Related: Azacitidine Breast Cancer EP300 gene RB1 RBL1 retinoblastoma-like 1 (p107)


Scola L, Vaglica M, Crivello A, et al.
Cytokine gene polymorphisms and breast cancer susceptibility.
Ann N Y Acad Sci. 2006; 1089:104-9 [PubMed] Related Publications
Human breast cancer (BC) is characterized by a considerable clinical heterogeneity. Steroid hormone receptor expression and growth factor receptor expression have been considered suitable diagnostic and prognostic markers, whereas mutations of oncosuppressor and gatekeeper genes have been found associated with an increased risk for this malignancy. To evaluate the role that polymorphisms of genes involved in the regulation of inflammatory response might play in BC susceptibility, we investigated associations between cytokine functionally relevant polymorphisms in 84 BC patients compared to 110 age- and sex-matched controls. TNF-alpha (-308G/A), TGF-beta1 (+869C/T), IL-10 (-1117G/A; -854C/T; -627C/A), and IFN-gamma (874T/A) single nucleotide polymorphisms (SNPs) were identified by sequence-specific primers (SSP)-PCR or restriction fragment length polymorphism (RFLP)-PCR. Genotype or haplotype distributions for each polymorphisms were consistent with the HWE in these populations. We were unable to demonstrate differences in genotype or allele frequencies between patient and control groups. Data obtained in this study indicate that none of the cytokine SNPs studied is likely to have predisposing or protective effects on BC susceptibility. On the other hand, both positive and negative association with BC have been reported for some of the studied genotypes by different research groups. In conclusion, further studies involving larger numbers of subjects are required.

Related: Breast Cancer Cytokines


Crivello A, Giacalone A, Vaglica M, et al.
Regulatory cytokine gene polymorphisms and risk of colorectal carcinoma.
Ann N Y Acad Sci. 2006; 1089:98-103 [PubMed] Related Publications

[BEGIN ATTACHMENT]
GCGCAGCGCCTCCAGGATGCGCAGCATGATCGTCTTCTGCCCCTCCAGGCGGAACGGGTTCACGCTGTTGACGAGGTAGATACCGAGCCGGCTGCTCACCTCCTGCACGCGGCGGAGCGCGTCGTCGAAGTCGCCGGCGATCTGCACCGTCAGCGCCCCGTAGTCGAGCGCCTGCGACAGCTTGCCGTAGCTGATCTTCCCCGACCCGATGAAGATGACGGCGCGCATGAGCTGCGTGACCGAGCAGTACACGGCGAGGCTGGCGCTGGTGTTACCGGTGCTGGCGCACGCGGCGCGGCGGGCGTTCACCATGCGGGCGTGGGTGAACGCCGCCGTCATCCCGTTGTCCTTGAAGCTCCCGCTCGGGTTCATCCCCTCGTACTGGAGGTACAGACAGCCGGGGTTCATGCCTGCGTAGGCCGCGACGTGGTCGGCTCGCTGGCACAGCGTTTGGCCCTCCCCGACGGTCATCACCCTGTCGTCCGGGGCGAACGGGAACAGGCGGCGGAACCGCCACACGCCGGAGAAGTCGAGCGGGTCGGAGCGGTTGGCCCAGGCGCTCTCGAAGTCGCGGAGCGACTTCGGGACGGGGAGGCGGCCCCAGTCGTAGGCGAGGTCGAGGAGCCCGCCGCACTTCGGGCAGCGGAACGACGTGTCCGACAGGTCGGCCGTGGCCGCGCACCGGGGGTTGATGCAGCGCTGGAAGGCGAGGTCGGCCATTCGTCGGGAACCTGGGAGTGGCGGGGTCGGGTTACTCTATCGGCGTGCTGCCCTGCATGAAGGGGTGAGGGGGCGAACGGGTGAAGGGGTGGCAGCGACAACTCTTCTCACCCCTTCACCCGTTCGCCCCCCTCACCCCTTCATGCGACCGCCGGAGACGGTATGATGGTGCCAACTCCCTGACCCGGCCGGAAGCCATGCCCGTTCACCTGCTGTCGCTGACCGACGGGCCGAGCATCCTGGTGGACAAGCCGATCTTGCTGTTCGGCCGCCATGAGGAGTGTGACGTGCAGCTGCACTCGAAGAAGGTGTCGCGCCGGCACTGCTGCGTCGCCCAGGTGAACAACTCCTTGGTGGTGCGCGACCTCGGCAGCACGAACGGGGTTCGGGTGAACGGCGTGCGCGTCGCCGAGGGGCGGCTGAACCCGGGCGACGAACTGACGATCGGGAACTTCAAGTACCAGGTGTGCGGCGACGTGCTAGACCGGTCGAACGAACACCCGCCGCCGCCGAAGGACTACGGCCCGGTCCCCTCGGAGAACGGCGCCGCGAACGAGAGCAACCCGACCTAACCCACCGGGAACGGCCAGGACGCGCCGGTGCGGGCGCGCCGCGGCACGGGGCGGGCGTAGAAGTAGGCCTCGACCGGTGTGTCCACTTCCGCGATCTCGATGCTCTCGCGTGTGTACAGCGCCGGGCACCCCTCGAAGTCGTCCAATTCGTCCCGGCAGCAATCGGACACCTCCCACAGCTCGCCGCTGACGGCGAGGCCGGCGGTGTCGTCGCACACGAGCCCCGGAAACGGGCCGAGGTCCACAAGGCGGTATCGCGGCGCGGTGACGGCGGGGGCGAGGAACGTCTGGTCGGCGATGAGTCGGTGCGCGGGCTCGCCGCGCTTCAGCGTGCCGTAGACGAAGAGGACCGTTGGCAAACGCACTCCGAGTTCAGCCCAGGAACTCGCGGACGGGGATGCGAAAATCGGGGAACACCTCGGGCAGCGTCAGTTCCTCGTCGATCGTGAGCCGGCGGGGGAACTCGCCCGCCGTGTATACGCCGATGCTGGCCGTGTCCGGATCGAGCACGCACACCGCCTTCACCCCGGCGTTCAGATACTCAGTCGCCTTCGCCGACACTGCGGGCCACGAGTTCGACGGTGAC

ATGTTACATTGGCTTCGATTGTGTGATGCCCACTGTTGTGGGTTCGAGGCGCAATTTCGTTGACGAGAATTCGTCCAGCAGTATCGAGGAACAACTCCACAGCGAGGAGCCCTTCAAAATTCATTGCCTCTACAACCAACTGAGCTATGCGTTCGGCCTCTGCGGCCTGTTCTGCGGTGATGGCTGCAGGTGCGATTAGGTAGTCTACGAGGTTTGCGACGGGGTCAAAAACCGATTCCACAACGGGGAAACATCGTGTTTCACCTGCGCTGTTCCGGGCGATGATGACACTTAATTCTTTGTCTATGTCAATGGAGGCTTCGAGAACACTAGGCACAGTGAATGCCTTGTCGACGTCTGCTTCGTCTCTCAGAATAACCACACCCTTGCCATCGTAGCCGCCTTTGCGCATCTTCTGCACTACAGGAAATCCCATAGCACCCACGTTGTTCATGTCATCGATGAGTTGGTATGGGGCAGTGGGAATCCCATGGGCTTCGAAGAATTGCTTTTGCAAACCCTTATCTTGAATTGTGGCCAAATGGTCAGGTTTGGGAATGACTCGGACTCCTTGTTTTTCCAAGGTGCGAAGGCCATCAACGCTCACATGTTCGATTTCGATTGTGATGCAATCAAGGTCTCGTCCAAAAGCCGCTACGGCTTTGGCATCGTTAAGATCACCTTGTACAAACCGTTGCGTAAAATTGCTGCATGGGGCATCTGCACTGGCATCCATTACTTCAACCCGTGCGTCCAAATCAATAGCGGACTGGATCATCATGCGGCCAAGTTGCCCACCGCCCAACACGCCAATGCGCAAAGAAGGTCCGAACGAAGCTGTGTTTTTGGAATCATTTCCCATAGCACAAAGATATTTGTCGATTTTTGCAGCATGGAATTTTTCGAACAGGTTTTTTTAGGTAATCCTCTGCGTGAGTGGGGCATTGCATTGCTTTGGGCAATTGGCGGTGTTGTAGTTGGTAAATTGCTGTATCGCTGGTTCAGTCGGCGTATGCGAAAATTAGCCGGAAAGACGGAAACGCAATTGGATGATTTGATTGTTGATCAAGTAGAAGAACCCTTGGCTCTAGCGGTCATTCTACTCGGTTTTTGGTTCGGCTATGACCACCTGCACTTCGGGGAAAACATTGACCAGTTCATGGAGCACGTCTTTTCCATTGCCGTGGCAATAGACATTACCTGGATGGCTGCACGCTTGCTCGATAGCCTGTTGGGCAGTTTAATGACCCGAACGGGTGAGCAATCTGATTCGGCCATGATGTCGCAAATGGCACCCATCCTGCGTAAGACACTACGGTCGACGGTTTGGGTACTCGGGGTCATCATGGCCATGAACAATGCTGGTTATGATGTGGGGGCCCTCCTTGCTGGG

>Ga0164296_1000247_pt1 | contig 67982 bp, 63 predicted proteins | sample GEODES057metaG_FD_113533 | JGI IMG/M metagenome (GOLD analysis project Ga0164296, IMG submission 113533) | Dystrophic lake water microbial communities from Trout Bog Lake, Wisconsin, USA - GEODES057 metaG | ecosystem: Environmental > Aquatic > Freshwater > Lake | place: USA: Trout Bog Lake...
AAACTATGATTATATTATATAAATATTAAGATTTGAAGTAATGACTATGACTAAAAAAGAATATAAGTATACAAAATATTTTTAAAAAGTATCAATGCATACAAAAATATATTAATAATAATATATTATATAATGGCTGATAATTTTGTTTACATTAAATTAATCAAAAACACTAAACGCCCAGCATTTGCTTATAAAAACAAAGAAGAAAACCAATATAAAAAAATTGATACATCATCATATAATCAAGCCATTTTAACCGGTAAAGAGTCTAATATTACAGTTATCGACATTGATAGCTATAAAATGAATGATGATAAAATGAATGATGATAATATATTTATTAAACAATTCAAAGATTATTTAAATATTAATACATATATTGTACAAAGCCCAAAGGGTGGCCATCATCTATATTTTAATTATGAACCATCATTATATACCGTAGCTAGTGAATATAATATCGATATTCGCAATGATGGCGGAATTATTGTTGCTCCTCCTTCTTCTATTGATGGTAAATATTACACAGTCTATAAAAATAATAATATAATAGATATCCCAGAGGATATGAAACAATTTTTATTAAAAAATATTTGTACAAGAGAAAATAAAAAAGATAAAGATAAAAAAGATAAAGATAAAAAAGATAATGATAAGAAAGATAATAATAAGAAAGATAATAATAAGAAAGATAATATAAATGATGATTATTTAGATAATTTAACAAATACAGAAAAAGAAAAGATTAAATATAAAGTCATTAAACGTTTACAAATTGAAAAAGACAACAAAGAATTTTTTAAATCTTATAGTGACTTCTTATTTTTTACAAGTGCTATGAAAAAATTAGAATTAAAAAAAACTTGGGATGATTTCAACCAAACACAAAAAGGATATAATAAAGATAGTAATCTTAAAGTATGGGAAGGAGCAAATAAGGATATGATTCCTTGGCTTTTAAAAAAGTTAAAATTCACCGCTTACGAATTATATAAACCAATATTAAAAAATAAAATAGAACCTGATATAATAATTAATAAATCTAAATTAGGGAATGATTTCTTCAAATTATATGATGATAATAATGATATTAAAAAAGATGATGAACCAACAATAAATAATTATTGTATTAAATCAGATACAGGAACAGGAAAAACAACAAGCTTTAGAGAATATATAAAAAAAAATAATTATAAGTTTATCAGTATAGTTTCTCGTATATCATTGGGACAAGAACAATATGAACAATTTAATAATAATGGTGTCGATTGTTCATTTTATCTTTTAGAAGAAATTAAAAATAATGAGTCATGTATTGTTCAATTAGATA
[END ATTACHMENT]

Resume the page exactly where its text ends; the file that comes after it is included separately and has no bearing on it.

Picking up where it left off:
It is well established that cancer arises in chronically inflamed tissue, and this is particularly notable in the gastrointestinal tract. Classic examples include Helicobacter pylori-associated gastric cancer, hepatocellular carcinoma, and inflammatory bowel disease-associated colorectal cancer. Growing evidence suggests that these associations might be not casual findings. Focusing on individual cytokines has generated evidence that anti-inflammatory cytokine interleukin (IL)-10 and transforming growth factor-beta1 (TGF-beta1) may have a complex role in gastrointestinal carcinogenesis. As an example, IL-10-deficient mice develop severe atrophic gastritis and a chronic enterocolitis, developing colorectal cancer similar to human inflammatory bowel disease-associated neoplasia. TGF-beta1 is a multifunctional signaling molecule with a wide array of roles. Animal experiments suggest that TGF-beta1 plays a biphasic role in carcinogenesis by protecting against the early formation of benign epithelial growths, but promoting a significant stimulation of tumor growth invasion and metastasis during tumor progression. We assessed association of functional polymorphisms (-1082G/A; -592C/A) and TGF-beta1 (-509C/T; +869C/T) influencing the IL-10 production to colorectal cancer risk in a case-control study of 62 patients and 124 matched controls. No significant differences were observed among cancer patients and controls for IL-10 -1082G/A; -592C/A genotype frequencies. Evaluation of odds ratios (OR) for the TGF-beta1 +869C/T genotypes showed a significant increased risk for individuals bearing +869CC genotype compared to +869CT- and +869TT-positive individuals. These results suggest that the +869C allele, responsible for a Leu-->Pro substitution in the signal peptide sequence of the TGF-beta1 protein, may have a predisposing role in the development of colorectal cancer.